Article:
Hundreds of puppies which were bought during the lockdown in 2020 are now being advertised on resale sites after their owners have decided that they can no longer look after them.
After the initial rush to get some canine company, dogs between the age of 6 and 12 months old are now advertised on sites which sell pets and other animals, often for very high prices which are likely to be someway towards what the owner initially paid for them.
Many of the owners claim that lifestyle changes, such as going back to the office or having the kids at home more, is the reason behind the sale, but others are claiming that changes in employment or a surprise at how difficult it is to look after a dog are to blame.
Our investigation found one seller of an 11-month-old Blue English Bulldog say “the reason for the sale is unfortunately we don’t have allot [sic] of time to spend with him due to work and kids”.
Another, who is selling an 8-month-old Bedlington x Whippet says they sold him just before Christmas, but he was returned after the new owners changed their minds.
A change in employment, and a realisation that the new dog doesn’t get on with older dogs, are two other reasons which frequently crop up.
But what is even more troubling is the price of the dogs. Many are being sold for over £1,000, with some owners admitting that they would like to try and get back some of the money they originally paid for the dog a few months ago.
There are fears that if the dogs are not purchased, they could be abandoned. Taking a pet to a rescue centre to be rehomed appropriately is often the best-case scenario, but there is also a risk that they will soon become overwhelmed.
Zoe Edwards, Mayhew’s Head of Animal Welfare said:
“We are extremely concerned about the spike in online sales of cats and dogs. Many of these animals have been acquired during the recent lockdown periods, often at hugely inflated expense and without owners fully considering the long term implications of taking on a cat or dog. We believe the selling trend is being driven by people realising they can’t cope with the animal and then trying to recoup money they have spent, and we fully expect to see these animals coming into rescue centres further down the line after being passed around without proper processes being followed.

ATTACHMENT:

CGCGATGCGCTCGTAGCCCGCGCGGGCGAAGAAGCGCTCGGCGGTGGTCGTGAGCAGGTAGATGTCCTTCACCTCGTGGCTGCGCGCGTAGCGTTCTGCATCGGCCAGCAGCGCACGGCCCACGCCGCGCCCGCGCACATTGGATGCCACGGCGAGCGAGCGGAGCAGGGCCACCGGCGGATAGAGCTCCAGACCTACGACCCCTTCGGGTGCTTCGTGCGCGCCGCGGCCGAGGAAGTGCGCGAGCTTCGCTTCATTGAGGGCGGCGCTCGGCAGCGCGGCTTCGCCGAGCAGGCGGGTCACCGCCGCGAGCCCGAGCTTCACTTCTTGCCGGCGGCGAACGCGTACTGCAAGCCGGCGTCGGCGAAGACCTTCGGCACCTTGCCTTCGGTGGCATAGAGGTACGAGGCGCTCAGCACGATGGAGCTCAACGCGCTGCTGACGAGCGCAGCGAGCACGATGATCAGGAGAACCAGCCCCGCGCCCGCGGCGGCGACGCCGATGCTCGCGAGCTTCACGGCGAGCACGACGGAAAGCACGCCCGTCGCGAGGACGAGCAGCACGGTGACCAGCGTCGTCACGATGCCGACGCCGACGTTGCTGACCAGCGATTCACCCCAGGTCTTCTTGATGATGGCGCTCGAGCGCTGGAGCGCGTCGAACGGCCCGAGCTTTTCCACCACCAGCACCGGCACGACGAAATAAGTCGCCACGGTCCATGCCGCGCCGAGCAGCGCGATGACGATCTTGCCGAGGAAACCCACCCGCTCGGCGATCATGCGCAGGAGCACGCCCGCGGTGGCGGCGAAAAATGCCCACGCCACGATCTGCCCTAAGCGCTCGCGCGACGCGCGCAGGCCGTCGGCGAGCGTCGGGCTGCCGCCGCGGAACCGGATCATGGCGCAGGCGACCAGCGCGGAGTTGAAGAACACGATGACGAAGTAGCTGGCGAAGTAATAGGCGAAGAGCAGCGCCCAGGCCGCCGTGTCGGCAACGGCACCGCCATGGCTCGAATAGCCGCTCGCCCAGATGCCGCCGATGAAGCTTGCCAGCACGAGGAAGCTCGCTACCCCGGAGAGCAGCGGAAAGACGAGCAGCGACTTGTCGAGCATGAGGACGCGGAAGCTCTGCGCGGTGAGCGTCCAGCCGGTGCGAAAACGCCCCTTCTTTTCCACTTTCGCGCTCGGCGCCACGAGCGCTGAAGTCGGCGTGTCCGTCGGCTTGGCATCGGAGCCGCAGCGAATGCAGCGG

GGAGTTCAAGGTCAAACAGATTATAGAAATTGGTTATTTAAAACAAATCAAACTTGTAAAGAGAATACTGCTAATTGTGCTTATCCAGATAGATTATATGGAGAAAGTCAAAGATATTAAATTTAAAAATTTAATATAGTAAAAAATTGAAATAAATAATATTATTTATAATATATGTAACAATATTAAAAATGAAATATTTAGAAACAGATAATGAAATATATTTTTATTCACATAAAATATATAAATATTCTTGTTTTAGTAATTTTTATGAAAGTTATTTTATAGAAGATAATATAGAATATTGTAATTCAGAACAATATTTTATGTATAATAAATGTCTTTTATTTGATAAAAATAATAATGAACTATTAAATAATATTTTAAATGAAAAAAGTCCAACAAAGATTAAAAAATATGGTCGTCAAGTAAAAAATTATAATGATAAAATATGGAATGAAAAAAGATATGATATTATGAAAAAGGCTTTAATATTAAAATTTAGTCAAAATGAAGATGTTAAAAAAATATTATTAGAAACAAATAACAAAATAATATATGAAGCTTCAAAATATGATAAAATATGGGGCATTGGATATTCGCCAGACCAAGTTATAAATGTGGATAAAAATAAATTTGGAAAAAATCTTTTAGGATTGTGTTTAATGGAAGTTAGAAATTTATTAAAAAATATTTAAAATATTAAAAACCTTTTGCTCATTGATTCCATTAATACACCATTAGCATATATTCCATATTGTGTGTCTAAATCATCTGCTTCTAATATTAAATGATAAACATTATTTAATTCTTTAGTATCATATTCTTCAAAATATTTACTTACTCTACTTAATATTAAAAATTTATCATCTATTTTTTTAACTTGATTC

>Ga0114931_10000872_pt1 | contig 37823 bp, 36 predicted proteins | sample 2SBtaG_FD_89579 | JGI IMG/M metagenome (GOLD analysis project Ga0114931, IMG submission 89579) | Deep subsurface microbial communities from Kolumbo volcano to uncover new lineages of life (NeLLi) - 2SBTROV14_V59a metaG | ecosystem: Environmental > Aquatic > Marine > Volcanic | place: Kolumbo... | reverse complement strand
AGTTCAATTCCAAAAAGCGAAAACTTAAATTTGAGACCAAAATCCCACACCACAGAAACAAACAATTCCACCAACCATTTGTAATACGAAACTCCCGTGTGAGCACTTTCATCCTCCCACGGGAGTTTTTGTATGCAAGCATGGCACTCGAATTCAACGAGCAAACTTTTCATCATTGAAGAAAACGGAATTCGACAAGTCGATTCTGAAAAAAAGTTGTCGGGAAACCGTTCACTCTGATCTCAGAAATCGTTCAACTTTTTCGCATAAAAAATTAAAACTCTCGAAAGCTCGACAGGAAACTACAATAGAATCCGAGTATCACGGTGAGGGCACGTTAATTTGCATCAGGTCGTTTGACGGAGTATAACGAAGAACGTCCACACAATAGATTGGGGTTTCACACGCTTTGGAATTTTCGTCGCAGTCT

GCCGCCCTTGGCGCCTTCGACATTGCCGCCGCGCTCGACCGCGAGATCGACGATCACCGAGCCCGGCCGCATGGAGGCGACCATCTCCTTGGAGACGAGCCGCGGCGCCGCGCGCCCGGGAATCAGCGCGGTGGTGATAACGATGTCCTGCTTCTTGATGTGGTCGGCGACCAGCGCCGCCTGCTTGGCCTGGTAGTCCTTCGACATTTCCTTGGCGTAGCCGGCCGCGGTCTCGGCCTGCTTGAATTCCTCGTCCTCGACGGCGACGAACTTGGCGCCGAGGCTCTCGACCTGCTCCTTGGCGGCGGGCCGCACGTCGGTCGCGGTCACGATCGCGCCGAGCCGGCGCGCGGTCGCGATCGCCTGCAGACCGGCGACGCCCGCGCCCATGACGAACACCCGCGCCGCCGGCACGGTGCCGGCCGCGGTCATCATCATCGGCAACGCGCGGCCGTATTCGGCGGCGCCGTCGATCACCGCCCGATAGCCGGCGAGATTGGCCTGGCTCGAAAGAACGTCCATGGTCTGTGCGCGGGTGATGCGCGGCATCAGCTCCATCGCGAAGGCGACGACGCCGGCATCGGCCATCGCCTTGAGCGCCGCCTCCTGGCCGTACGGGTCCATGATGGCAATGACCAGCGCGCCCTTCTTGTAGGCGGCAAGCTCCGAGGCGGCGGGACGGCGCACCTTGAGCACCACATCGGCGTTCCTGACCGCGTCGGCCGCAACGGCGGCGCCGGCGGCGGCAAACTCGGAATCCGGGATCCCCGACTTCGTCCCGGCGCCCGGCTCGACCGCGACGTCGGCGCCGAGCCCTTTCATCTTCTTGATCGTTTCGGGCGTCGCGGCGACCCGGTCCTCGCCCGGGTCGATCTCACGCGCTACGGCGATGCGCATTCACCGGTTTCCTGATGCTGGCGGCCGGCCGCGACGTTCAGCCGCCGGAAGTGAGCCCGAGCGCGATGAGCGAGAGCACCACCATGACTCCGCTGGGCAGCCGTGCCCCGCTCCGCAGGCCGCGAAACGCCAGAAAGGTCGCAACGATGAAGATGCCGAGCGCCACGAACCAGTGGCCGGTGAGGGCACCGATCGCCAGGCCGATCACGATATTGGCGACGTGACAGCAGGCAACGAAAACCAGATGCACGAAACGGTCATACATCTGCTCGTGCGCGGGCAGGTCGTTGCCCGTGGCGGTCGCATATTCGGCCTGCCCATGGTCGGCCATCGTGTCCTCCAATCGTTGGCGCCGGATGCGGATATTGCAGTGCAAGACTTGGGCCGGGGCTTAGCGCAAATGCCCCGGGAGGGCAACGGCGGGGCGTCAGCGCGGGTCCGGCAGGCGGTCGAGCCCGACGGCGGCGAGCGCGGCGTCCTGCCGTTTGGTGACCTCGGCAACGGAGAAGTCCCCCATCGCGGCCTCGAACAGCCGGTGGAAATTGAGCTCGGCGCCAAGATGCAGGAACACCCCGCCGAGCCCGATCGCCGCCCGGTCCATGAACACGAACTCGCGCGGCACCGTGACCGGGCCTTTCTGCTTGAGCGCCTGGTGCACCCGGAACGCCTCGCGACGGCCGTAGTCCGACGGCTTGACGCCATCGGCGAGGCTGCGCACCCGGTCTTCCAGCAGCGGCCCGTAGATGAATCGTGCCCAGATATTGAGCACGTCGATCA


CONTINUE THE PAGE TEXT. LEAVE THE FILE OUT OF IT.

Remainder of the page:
Many dogs in particular acquired during lockdown will be at risk of behavioural and medical issues as a result of improper socialisation, and rescues will eventually bear the strain of this as they take on animals with huge additional needs that will have to be met before they can be safely rehomed.
The Mayhew has also noticed some troubling behaviour from people who have put their pets up for adoption, and are still waiting for the peak of intakes to the charity:
“We have not yet seen a significant upswing in calls from the public wishing to hand over their animals, which we believe is down to people seeking to sell as a first step. We have noticed recently that when we do take in a puppy of a popular breed, we usually find owners change their minds quite quickly after intake asking for their dog back. We suspect this common theme is because they have realised they could have made several thousand pounds by selling the puppy online themselves, which could result in this dog landing in an unvetted, possibly unsafe new home.
“We would implore people who are struggling with a new cat or dog to seek the support of a reputable rehoming organisation. Mayhew’s Rehome from Home scheme enables animals to be rehomed without coming into the shelter environment, but with the assurance of our adoption officers vetting prospective new owners.”
The Times reported that The Dogs Trust charity has had more than 1,800 calls in the last three months from people wanting them to rehome dogs which are under one year old. On the 27th December alone, they had 114, with some being puppies under 9 months old.
It is something we reported was at risk of happening just before Christmas, with the RSPCA concerned that the trend of buying a dog for company would continue over Christmas, to then see more dogs needing a loving home just after the festive period.
Slightly older puppies aren’t the only ones being sold on these websites either; newborns are also being advertised, some of which under uncertain circumstances with no confirmation of Kennel Club registration or information about the parents, for prices in the thousands of pounds. This is perhaps still the later stages of the trend of a ‘Puppy For Lockdown’, especially as we enter a period of another lockdown.